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logistically viable. In my world, we have the belt problem;
roughly, how many devices can one hang on an officer who
run to catch a *customer*. The same problem showed
the IETM world where the user was a soldier; every pound
weight is that much less food or other supplies he can carry.
there are the hardening issues. For a device to be logistically
viable, it has to do one thing so vital so well that it can't be
without (eg, laser sights); or it has to combine several
useful applications in one box and that can quickly affect
usability. Logistics is the art of tradeoffs to complete and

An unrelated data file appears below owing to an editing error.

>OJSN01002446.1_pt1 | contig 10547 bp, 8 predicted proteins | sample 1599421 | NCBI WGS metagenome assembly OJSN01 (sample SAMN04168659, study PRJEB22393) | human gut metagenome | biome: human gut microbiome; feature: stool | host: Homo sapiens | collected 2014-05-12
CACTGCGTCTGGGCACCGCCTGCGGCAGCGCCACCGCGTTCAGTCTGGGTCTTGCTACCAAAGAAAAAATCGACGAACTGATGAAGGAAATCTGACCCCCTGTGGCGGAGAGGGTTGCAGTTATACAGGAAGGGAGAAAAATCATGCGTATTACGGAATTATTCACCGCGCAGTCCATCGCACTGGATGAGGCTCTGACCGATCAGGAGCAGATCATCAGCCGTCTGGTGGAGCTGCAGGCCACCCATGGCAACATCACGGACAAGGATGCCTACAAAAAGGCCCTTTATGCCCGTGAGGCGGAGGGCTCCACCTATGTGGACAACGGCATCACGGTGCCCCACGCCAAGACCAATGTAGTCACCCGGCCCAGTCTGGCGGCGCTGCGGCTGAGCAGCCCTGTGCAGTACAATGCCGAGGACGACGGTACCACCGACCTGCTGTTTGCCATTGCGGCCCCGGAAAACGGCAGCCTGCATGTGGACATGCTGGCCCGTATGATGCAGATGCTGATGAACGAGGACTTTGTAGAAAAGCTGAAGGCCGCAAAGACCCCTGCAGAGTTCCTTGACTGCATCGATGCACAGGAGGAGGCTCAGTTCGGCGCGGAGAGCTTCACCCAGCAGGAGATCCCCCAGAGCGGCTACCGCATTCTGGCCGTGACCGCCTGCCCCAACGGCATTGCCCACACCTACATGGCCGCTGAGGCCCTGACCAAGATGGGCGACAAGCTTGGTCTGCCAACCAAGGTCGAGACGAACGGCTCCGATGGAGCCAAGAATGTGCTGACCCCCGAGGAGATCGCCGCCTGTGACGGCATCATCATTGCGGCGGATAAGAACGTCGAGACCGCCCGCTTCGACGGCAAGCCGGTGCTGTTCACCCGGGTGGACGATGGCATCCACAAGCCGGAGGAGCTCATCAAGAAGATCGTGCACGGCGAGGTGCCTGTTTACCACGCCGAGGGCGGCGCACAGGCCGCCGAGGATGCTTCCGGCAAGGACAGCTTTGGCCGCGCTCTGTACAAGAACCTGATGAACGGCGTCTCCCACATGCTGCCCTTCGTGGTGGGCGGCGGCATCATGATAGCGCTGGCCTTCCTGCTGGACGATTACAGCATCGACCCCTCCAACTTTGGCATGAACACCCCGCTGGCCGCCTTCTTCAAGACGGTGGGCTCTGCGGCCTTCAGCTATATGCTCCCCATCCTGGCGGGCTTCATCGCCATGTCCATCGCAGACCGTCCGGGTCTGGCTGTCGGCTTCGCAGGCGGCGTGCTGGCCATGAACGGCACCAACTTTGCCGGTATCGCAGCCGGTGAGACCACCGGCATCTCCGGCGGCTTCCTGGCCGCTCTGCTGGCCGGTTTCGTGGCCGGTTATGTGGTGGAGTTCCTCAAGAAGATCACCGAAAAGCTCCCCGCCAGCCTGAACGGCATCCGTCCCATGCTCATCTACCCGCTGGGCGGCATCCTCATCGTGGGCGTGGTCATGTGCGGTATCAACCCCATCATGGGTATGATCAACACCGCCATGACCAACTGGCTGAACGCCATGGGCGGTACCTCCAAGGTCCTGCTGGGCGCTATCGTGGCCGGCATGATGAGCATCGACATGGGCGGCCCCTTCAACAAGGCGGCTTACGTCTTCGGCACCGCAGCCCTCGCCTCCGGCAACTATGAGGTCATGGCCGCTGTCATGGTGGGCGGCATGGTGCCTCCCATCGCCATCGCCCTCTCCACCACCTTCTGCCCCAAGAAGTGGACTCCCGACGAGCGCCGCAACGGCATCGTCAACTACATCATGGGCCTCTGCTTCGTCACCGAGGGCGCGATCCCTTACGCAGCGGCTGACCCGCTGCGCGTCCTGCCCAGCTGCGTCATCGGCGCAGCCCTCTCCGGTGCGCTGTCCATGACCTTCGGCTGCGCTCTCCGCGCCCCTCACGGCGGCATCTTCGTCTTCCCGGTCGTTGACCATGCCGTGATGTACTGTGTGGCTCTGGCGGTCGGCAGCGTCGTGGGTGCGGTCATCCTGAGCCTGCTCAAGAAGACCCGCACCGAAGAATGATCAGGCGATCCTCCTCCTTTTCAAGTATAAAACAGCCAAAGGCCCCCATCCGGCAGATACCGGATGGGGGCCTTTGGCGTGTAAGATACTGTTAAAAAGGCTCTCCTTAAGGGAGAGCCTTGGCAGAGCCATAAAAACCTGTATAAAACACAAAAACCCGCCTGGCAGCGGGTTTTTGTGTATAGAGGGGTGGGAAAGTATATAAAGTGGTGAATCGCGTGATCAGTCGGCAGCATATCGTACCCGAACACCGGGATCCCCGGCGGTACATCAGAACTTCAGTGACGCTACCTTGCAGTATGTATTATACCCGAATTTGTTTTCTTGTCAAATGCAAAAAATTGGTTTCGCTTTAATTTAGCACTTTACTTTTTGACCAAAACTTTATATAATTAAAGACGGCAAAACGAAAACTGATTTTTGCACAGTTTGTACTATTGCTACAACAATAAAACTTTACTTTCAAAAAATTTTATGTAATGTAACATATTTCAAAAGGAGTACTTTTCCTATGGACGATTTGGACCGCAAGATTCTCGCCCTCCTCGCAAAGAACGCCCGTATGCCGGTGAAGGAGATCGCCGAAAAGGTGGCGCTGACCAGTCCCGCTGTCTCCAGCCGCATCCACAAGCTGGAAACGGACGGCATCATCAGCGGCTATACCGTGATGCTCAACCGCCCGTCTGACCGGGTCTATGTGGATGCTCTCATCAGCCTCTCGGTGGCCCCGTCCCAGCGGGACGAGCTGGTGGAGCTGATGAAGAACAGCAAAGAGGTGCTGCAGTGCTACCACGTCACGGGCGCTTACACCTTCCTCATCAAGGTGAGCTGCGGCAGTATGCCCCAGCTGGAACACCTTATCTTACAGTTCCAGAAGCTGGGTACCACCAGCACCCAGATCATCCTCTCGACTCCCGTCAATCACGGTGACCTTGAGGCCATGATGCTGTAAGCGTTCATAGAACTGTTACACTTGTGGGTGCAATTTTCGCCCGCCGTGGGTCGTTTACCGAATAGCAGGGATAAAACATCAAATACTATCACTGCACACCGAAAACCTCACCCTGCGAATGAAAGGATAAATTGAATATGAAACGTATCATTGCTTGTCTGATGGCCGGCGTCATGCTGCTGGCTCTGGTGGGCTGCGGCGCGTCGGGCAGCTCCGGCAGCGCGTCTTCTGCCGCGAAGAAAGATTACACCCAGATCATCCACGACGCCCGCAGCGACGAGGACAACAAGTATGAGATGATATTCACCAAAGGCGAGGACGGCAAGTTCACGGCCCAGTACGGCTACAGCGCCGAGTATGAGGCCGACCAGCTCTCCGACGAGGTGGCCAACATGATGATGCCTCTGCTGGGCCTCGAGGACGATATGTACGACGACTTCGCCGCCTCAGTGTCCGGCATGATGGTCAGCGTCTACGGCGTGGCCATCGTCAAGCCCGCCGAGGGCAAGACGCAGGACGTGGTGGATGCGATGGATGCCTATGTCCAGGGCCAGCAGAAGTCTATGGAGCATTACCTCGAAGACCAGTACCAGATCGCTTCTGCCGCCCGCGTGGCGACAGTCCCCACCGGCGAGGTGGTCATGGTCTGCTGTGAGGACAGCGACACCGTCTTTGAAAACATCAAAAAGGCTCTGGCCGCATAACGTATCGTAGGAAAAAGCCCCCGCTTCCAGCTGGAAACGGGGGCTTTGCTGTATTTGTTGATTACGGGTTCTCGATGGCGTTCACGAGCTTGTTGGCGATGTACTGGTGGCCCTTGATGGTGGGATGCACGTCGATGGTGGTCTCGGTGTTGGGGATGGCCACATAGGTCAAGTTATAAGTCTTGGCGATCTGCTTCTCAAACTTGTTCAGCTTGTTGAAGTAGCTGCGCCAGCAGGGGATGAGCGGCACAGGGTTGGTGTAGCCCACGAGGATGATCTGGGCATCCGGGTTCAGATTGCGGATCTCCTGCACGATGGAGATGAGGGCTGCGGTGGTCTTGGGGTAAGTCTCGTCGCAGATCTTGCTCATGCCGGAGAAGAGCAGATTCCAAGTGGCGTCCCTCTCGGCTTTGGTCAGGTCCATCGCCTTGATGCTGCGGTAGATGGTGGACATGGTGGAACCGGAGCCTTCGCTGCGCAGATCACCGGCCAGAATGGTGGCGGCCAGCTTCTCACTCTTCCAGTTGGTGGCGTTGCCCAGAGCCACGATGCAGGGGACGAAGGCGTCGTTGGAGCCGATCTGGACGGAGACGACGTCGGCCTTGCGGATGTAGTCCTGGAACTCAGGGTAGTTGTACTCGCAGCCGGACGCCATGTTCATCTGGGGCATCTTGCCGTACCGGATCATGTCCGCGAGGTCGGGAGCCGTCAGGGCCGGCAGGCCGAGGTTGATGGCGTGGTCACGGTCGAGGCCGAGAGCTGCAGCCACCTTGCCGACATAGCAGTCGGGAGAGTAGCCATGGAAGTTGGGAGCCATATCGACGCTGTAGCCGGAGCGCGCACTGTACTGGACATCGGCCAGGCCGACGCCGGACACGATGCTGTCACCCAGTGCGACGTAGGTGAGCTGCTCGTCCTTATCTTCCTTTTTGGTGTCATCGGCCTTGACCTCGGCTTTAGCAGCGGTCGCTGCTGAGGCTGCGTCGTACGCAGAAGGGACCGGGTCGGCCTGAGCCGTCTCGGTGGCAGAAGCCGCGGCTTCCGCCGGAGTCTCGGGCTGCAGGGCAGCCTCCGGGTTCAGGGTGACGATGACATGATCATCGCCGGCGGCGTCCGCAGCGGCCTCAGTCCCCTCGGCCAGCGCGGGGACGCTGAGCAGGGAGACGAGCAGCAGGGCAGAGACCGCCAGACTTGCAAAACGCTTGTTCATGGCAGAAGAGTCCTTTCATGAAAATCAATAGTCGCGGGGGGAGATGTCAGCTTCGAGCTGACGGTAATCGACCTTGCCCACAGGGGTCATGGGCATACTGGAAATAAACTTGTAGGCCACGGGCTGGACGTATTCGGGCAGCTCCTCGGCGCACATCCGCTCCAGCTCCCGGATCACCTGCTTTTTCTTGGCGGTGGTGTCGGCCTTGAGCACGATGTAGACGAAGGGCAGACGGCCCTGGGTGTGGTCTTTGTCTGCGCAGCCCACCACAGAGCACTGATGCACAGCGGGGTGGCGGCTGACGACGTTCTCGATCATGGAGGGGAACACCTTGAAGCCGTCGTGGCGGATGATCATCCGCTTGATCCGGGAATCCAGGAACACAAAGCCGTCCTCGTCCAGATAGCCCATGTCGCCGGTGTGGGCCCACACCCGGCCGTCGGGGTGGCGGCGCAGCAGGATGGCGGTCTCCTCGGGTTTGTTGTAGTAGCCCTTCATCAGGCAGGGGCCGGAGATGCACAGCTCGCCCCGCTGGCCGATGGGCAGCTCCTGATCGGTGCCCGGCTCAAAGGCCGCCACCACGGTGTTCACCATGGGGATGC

achieve a mission goal.
while I can see some pretty direct applications of it, one
still have to consider logistical viability.
cost more than the table napkin, but one doesn't
to worry about one's date blowing their nose in it
the drawing is done.
I think it's the kind of idea that
could *really* fly since there are so many potential uses for it. Of course,
it's a matter of just how useful it is and how cost effective in different
settings. But I wouldn't be at all surprised to see lots of new uses come out
of the woodwork in the next few months.